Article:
The Biggest Mistake In The History Of Each NBA Franchise

Even the most well-run NBA franchises are likely to make a mistake from time to time, although some mistakes are a lot more costly than others.

Teams like the New Orleans Pelicans are facing a difficult decision right now, as they've gotten off to a rather rocky start this season, which could force them to move Anthony Davis before this year's or next year's trade deadline.

If the Pelicans do end up moving Davis, it could potentially cost the city of New Orleans to lose its team, as the former multi-time All-Star is the only reason why there is a professional basketball team in Louisiana. So, we could see a gigantic mistake be made by the franchise over the next year or two.

Facing difficult decisions is something that every NBA general manager has to deal with at one time or another, but some of them fare a lot better when faced with a challenging task than others, and as we've seen in the past, a bad move by an NBA executive could set a team back a few years, like what Brooklyn did when they traded away all of their first-round picks to acquire Kevin Garnett and Paul Pierce.

So, with all that in mind, here are the biggest mistakes in the history of each NBA franchise.

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30 Atlanta Hawks - Joe Johnson Contract

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On July 8, 2010, the Atlanta Hawks decided to offer a gigantic contract to their former All-Star forward/guard Joe Johnson, it was a six-year deal worth a grand total of $123.7 million. But after it was pretty clear that Johnson was no longer the player that he was when he signed the deal, the Hawks decided to blow it up, as they traded the former All-Star to the Brooklyn Nets just two years after signing him to a massive contract extension. But if it weren't for the newly purchased Brooklyn Nets trying to be good right away, Atlanta might've been stuck with the contract for the six-year duration.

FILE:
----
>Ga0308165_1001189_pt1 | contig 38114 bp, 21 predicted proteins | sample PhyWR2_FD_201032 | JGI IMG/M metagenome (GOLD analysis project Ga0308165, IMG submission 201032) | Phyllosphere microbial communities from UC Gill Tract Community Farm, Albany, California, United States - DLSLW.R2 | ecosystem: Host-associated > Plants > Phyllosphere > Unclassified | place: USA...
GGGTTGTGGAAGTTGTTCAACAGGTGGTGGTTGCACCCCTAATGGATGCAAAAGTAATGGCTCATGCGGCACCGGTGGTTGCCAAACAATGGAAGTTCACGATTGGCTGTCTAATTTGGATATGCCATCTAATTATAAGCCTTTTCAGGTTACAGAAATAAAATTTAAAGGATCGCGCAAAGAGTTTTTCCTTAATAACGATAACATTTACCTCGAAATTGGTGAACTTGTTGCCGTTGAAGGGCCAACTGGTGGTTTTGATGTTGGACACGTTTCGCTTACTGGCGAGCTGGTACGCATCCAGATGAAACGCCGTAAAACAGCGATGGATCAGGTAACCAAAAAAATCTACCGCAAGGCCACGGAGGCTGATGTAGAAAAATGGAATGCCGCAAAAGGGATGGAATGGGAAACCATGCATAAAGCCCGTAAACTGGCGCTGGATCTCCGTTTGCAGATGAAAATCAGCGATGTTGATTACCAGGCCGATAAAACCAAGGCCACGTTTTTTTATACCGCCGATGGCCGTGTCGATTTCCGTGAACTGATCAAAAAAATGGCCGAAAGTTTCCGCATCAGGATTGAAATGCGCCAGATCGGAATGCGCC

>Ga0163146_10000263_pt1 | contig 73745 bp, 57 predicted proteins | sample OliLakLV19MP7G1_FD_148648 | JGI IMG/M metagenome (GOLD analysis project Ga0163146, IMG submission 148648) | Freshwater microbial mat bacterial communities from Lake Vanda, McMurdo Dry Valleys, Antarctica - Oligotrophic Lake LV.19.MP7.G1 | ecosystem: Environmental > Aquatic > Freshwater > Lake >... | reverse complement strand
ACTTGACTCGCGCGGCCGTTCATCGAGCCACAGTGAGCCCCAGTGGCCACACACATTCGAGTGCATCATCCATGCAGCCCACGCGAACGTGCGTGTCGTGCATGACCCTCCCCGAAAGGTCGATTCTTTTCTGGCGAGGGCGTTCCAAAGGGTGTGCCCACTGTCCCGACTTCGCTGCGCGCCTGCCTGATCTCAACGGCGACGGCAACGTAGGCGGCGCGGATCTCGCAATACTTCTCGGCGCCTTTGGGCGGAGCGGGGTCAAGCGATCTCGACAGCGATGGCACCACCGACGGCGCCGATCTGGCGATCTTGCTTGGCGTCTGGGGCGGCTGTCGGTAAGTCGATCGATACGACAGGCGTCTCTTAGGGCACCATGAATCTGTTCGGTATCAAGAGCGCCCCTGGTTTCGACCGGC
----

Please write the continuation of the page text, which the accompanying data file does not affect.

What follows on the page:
29 Boston Celtics - Breaking Up Pierce And Walker

via Boston Globe

During the 2003-04 NBA season, despite making the All-Star team that year, the Boston Celtics decided to trade Antoine Walker to the Dallas Mavericks, thus breaking up the dynamic duo that the team had with Walker and Paul Pierce. Then, the following season, after it was quite clear that giving Walker up was the wrong move, the team re-acquired him via a trade with the Atlanta Hawks, but when they got him back and paired him with Pierce. The magic wasn't there anymore, and he was gone after less than one season with the team.

28 Brooklyn Nets - Trading The Damian Lillard Pick

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In an effort to try and be a contender right away, the Brooklyn Nets along with their new owner were willing to give up a ton of first round picks in exchange for veterans, and one of these cases saw the Nets trading a first-round pick to Portland for an aging Gerald Wallace, who never quite fit in with the Blazers. But the biggest problem with that trade is that the first rounder ended up being none other than Damian Lillard, who has become one of the ten best players in the league, and one of the three or four best point guards in the NBA.